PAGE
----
SB 1125 passed the Senate Judiciary Committee on January 27th and the Senate Rules Committee on February 1st but is being held in the Senate. The bill codifies the right to possess and transport firearms and related equipment by anyone who is not a prohibited possessor.

HB 2472 would have prevented government entities and financial institutions from discriminating against those engaged in lawful firearms commerce.

HB 2489 FAILED a second time in the House on February 24th, 30-29. Representative David Cook (R-LD 8) joined all of the democrats to defeat the bill, which would have created a new “provisional” CCW permit for those 18-20 years of age.

SB 1030 would have required the courts to order compensation for those accused of homicide by the state but not convicted.

SB 1037 would have removed noise suppressing devices from the list of “prohibited weapons.”

SB 1057 would have prohibited the federal government from placing an Arizona resident on a “no fly” list without due process of law.

SB 1124 would have exempted those in the armed services from fees associated with CCW permitting by DPS.

SB 1220 would have prohibited rental agreements from forcing tenants to agree not to possess, transport or store firearms that are otherwise legal.

Concealed Carry on Campus?

Universities are tasked with giving students their “skill set” to be successful. They teach important career subjects, and how to apply rational judgment and critical thinking skills, such as using comparison and analysis. Lets do this with campus carry:

Has the LAWFUL presence of firearms at schools, served to reduce violence?

Yes, at Pearl, Mississippi in 1997, where Assistant Principle Joel Myrick, detained 16-year-old murderer Luke Woodham, at gun point: .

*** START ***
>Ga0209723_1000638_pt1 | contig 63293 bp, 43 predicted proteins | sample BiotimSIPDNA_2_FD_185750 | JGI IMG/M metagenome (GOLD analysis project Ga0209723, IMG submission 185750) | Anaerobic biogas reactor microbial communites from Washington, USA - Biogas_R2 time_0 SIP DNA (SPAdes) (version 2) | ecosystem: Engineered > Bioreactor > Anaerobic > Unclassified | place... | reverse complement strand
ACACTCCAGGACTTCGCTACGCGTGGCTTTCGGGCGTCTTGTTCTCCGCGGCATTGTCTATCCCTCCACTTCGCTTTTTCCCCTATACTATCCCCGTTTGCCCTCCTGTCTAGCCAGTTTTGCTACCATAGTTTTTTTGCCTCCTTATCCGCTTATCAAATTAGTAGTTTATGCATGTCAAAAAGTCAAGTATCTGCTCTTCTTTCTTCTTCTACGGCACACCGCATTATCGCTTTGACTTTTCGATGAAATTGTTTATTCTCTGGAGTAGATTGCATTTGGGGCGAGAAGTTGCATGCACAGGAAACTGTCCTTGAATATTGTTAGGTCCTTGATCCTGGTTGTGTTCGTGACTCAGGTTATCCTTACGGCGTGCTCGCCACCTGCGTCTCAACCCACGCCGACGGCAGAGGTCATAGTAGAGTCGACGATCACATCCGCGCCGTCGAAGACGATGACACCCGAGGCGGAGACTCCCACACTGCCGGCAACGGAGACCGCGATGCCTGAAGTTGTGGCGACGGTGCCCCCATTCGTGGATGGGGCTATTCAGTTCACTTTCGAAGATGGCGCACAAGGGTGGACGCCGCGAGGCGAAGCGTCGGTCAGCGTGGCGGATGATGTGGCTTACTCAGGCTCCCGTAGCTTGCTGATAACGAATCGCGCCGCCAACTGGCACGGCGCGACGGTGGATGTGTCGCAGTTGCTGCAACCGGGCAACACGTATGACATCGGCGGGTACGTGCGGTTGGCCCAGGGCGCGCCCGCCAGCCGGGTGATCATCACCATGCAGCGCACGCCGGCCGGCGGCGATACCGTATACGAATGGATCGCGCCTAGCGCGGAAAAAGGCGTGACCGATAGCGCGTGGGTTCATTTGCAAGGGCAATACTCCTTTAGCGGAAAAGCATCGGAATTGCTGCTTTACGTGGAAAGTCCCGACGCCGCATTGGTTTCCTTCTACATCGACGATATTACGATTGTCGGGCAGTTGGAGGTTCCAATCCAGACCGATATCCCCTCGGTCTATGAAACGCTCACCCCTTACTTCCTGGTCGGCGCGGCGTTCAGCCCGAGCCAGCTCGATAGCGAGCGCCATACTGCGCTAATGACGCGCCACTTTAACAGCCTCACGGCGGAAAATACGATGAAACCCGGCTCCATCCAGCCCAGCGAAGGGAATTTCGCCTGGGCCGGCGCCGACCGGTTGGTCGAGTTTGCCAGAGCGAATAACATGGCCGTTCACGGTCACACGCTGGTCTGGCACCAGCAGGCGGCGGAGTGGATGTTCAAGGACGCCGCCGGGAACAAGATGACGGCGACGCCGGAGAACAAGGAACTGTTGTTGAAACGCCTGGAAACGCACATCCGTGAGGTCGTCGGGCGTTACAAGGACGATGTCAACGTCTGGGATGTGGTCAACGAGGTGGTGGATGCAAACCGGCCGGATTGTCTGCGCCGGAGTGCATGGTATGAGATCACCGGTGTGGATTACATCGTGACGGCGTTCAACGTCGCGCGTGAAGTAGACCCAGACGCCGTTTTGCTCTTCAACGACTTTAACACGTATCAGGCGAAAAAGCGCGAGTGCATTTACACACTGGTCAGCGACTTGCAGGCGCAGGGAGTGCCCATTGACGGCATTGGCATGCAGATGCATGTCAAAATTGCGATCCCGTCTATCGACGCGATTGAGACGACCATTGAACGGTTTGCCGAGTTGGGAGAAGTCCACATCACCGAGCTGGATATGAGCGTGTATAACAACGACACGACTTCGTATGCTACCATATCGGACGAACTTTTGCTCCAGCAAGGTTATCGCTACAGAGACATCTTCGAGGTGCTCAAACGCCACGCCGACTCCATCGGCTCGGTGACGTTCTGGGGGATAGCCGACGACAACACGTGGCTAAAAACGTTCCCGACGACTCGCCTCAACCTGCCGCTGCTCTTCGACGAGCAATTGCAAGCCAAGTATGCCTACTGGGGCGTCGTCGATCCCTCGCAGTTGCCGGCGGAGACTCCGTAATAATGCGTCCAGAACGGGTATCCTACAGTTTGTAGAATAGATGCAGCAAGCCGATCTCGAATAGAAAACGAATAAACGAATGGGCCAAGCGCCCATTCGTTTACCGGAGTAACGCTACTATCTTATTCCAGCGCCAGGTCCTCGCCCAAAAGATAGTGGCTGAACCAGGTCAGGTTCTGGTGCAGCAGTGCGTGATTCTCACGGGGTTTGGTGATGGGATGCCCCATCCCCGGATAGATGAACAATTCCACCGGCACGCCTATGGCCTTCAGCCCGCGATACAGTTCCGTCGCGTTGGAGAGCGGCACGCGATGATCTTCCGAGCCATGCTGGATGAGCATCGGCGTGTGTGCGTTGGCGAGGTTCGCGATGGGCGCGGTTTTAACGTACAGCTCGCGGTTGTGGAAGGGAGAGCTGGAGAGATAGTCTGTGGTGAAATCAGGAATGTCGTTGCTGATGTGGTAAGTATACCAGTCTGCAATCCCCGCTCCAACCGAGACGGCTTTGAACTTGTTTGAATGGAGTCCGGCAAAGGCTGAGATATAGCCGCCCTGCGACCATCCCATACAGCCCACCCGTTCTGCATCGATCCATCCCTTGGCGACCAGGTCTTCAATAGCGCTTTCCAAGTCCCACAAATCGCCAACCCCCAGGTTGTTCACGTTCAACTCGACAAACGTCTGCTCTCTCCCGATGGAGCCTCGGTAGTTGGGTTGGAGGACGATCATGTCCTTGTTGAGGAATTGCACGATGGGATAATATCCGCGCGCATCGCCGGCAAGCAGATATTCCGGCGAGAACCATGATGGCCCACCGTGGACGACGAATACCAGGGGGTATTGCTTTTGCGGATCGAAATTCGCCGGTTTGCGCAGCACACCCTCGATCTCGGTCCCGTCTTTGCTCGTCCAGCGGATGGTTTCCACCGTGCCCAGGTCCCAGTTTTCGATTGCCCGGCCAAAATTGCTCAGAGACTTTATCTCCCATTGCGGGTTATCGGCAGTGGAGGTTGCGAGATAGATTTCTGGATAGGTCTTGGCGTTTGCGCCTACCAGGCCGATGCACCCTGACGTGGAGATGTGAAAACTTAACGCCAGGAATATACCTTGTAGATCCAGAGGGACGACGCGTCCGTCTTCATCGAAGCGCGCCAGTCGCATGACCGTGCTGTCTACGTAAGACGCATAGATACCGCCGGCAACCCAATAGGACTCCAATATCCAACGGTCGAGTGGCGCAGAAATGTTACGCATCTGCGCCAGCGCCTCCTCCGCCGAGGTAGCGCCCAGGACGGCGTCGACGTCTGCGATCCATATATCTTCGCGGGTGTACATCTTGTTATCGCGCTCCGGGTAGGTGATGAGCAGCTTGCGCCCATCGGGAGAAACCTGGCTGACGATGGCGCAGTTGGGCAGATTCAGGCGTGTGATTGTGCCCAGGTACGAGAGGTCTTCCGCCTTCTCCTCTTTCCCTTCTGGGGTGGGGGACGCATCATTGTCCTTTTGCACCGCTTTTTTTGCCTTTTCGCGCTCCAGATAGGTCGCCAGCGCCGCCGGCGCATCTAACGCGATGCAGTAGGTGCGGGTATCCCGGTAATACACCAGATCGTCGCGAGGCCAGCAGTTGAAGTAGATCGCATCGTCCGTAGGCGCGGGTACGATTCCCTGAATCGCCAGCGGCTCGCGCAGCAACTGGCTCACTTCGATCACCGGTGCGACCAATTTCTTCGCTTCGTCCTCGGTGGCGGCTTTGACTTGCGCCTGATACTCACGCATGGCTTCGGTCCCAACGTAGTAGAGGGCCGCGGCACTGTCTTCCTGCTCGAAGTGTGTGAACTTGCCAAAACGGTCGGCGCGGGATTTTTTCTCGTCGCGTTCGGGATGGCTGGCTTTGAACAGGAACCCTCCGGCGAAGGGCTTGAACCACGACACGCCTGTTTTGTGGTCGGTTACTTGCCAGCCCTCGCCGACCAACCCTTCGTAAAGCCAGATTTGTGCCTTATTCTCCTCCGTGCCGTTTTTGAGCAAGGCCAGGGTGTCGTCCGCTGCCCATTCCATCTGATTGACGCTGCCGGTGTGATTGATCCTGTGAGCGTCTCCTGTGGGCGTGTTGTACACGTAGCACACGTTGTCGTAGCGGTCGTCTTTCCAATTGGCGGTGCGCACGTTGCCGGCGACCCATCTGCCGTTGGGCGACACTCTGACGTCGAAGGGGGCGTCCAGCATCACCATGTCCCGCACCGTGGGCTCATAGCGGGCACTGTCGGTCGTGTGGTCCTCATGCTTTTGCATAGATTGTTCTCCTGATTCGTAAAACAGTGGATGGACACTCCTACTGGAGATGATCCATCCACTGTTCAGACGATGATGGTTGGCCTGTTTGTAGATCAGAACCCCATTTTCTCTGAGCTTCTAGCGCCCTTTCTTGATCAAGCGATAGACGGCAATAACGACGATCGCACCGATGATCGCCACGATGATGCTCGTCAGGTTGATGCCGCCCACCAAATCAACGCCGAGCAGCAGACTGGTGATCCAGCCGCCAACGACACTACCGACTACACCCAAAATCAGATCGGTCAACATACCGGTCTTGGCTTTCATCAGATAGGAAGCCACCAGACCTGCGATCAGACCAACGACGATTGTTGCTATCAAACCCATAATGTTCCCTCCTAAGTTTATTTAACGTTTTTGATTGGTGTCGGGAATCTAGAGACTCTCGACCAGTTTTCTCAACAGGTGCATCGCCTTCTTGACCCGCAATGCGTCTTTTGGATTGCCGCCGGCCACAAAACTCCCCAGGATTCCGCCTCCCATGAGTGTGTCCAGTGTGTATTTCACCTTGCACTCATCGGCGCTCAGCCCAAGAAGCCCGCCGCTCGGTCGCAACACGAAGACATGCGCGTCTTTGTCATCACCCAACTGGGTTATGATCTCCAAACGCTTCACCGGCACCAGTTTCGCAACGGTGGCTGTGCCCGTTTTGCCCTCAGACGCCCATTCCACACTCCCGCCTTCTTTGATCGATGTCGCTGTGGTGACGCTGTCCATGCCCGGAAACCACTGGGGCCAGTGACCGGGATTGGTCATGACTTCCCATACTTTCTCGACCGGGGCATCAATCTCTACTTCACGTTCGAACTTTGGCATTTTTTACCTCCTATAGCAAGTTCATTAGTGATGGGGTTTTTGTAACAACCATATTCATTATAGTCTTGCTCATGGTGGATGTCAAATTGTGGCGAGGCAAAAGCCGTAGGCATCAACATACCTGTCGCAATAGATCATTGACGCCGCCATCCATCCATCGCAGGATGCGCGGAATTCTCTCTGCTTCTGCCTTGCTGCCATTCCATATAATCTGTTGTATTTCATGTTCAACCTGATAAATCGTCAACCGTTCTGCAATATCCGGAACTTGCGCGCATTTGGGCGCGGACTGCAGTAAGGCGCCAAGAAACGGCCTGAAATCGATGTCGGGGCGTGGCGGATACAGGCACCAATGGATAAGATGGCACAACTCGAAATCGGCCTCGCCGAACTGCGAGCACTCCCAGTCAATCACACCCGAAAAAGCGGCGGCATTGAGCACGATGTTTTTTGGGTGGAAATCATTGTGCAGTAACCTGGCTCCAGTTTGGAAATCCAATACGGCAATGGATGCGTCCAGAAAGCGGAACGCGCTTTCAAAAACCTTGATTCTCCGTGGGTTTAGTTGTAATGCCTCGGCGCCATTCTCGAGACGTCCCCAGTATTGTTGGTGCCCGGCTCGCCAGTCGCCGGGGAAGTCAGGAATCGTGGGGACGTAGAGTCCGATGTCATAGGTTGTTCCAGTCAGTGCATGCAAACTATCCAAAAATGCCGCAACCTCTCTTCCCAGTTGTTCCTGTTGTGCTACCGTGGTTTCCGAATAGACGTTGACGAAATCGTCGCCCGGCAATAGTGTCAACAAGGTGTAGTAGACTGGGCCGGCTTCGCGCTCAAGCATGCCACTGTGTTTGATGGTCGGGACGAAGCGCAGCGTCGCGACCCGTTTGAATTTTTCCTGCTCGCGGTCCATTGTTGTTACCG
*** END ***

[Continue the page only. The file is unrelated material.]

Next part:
It worked at the Appalachian Law School shooting in 2002, where students Mikael Gross and Tracy Bridges helped detain murderer Peter Odighizuwa at gun point:
It worked in 2008, when attacker Alaa Abu Dhein was shot by a part-time student, Yitzhak Dadon, allowing IDF soldier Captain David Shapira enough time to finish neutralizing the threat, with his personal sidearm, carried off duty:

Has the LAWFUL carry of firearms on a campus caused any problems?

Since the fall semester of 2006, state law in Utah has allowed licensed individuals to carry concealed handguns on the campuses of all public colleges. Concealed carry has been allowed for several years at both Colorado State University in Fort Collins, CO and Blue Ridge Community College in Weyers Cave, VA. This has yet to result in a single act of violence at any of these schools. Numerous studies*, and various state agencies, show that concealed weapon permit holders are five times less likely than non-license holders to be arrested for violent crimes.

Will the police protect the students?

Testimony before the Arizona Legislature by the police Chief of ASU, said that, “Our response time is usually about 4 minutes to any location on campus.”

The police were not able to protect the victims at Virginia Tech, Columbine, U of A, or NIU. When seconds count, the police are minutes away.

The courts have consistently ruled that the police do not have an obligation to protect individuals. In 1982, in Bowers v. Devito a federal court of appeals said: “There is no constitutional right to be protected by the state against being murdered by criminals and madmen.” (686 F.2d 616, at 618)